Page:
As the new administration rolls out its legal positions in the Guantánamo cases, habeas petitioners are filing legal memoranda on a number of issues.
These have contested the new definition of the former enemy combatants; argued that the AUMF doesn’t support the detentions; and in one case, concentrated on the lack of Geneva convention rights at Guantánamo.
A new report by Amnesty has a good summary of the latest developments.
* * *
The “high value detainees”, brought to Guantánamo from secret CIA dungeons in 2006, are back in the news.
An ICRC report, resulting from the interviews the Red Cross conducted with the 14 Guantánamo HVDs, was provided in confidence to the CIA general counsel in 2007, and unequivocally accuses the US of torture and other mistreatment.
The report has now been leaked to the investigative journalist Mark Danner (pic), who has a long piece on it in The New York Review of Books.
Danner also has a follow-up report here.
The complicity of health professionals attracted particular attention in the ICRC report.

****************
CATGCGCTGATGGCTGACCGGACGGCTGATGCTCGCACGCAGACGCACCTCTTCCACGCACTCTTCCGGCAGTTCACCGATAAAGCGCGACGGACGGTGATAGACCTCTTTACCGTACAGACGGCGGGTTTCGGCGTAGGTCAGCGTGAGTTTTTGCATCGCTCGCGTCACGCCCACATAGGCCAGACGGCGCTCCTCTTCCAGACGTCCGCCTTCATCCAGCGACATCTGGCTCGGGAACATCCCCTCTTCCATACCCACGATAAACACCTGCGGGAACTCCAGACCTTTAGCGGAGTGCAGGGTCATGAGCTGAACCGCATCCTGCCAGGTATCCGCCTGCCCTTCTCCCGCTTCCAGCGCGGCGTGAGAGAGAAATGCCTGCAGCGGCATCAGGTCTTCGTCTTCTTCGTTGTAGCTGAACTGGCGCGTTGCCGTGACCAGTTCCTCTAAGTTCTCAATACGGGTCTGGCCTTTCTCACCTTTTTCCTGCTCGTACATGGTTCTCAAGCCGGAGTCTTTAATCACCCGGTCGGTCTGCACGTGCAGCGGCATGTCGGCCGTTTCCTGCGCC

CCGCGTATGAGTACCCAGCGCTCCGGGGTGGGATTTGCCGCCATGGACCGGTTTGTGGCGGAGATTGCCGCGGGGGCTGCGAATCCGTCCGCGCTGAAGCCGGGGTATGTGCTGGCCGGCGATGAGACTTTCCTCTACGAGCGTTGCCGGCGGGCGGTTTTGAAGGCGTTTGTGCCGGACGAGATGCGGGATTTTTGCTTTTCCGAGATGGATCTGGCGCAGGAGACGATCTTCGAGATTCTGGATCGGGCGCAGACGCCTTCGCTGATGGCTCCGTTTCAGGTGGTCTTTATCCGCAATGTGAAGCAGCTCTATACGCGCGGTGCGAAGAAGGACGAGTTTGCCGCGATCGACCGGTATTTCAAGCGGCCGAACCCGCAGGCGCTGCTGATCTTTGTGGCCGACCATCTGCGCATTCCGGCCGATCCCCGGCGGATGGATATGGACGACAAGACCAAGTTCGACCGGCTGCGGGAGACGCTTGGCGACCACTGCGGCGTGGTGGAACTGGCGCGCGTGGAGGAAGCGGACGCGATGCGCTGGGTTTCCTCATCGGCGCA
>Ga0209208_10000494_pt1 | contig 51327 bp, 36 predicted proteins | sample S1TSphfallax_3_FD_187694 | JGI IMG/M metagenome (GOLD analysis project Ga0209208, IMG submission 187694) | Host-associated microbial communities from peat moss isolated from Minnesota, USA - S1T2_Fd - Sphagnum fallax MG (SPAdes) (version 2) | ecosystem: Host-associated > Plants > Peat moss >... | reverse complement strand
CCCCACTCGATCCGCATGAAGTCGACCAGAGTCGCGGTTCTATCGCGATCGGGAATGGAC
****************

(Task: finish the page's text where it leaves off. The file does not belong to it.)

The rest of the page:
The Washington Post wondered, in the light of the ICRC report, how many other detainees had been tortured.
* * *
Spanish public prosecutors have Bush lawyers in their sights.
They may bring war crimes charges against six top Bush legal outlaws who operated from the Justice Department, the Pentagon and Vice President Cheney’s Office.
Justinian readers will recognise the names: Alberto Gonzales, David Addington, Douglas Feith, “Jim” Haynes, John Yoo and Jay Bybee.
Lawyer-blogger Scott Horton’s reaction is here.
The Wall Street Journal provided space for one of the suspects, Doug Feith (pic), to attack the Spanish.
One excellent source of evidence against the Torture Six will be the legal memoranda of the Office of Legal Counsel, and the Obama administration has promised to release more of these.
When Newsweek reported that three particularly damaging torture memos were about to be disclosed, all hell broke loose.
It seems Obama is being blackmailed by Republican Senators into delaying the release of the incriminating opinions.